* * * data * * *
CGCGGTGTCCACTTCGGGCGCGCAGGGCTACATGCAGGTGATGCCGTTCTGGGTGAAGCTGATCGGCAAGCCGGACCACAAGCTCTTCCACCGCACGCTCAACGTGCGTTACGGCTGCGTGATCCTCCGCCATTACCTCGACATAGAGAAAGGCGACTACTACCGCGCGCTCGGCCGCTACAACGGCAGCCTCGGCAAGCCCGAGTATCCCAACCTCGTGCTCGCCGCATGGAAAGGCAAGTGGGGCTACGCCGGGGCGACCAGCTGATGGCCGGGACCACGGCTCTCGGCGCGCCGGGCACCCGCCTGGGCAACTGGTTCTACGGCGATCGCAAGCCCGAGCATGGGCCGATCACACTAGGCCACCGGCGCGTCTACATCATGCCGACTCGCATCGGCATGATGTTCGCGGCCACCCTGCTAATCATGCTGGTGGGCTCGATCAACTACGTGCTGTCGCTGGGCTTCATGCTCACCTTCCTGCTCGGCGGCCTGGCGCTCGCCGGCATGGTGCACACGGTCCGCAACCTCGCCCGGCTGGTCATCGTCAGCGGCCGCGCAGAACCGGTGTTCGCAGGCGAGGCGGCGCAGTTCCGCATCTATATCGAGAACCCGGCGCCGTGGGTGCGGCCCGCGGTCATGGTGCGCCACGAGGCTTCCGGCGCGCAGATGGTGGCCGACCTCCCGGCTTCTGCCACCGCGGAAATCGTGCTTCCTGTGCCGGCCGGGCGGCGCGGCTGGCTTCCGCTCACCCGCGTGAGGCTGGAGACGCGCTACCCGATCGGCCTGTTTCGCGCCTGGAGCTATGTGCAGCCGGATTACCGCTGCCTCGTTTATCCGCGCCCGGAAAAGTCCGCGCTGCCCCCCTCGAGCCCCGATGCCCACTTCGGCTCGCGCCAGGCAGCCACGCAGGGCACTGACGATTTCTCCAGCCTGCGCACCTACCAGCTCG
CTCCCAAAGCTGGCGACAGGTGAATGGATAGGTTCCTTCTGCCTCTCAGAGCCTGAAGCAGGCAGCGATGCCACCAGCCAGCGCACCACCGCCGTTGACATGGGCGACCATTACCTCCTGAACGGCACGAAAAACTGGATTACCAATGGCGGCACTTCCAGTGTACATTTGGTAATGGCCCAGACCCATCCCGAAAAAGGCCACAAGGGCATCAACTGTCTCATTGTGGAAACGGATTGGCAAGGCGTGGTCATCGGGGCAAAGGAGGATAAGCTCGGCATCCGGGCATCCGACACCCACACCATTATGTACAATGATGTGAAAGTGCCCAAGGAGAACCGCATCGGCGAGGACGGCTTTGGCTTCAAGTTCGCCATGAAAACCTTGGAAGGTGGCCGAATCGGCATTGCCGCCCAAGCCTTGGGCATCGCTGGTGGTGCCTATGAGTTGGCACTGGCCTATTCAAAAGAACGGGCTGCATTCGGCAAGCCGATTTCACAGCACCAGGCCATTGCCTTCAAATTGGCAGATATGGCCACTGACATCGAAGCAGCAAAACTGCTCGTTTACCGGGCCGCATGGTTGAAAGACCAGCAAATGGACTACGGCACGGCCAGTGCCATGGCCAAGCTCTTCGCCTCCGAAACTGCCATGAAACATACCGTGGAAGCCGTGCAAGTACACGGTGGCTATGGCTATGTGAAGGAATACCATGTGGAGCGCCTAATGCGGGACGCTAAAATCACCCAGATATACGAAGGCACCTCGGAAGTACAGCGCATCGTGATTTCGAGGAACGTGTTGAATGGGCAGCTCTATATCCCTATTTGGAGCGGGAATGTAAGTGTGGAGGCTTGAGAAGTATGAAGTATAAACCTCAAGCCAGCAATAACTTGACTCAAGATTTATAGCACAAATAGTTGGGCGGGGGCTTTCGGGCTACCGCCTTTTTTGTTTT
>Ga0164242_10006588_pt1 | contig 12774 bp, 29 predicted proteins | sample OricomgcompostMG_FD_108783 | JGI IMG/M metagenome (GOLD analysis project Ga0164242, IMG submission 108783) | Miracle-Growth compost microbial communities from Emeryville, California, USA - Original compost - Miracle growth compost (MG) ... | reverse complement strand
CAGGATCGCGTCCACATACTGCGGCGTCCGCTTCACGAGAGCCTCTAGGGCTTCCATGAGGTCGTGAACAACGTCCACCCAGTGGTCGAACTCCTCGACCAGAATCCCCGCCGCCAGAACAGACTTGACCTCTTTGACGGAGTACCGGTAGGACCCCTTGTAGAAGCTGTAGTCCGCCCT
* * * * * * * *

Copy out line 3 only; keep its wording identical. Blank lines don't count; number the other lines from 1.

>Ga0164242_10006588_pt1 | contig 12774 bp, 29 predicted proteins | sample OricomgcompostMG_FD_108783 | JGI IMG/M metagenome (GOLD analysis project Ga0164242, IMG submission 108783) | Miracle-Growth compost microbial communities from Emeryville, California, USA - Original compost - Miracle growth compost (MG) ... | reverse complement strand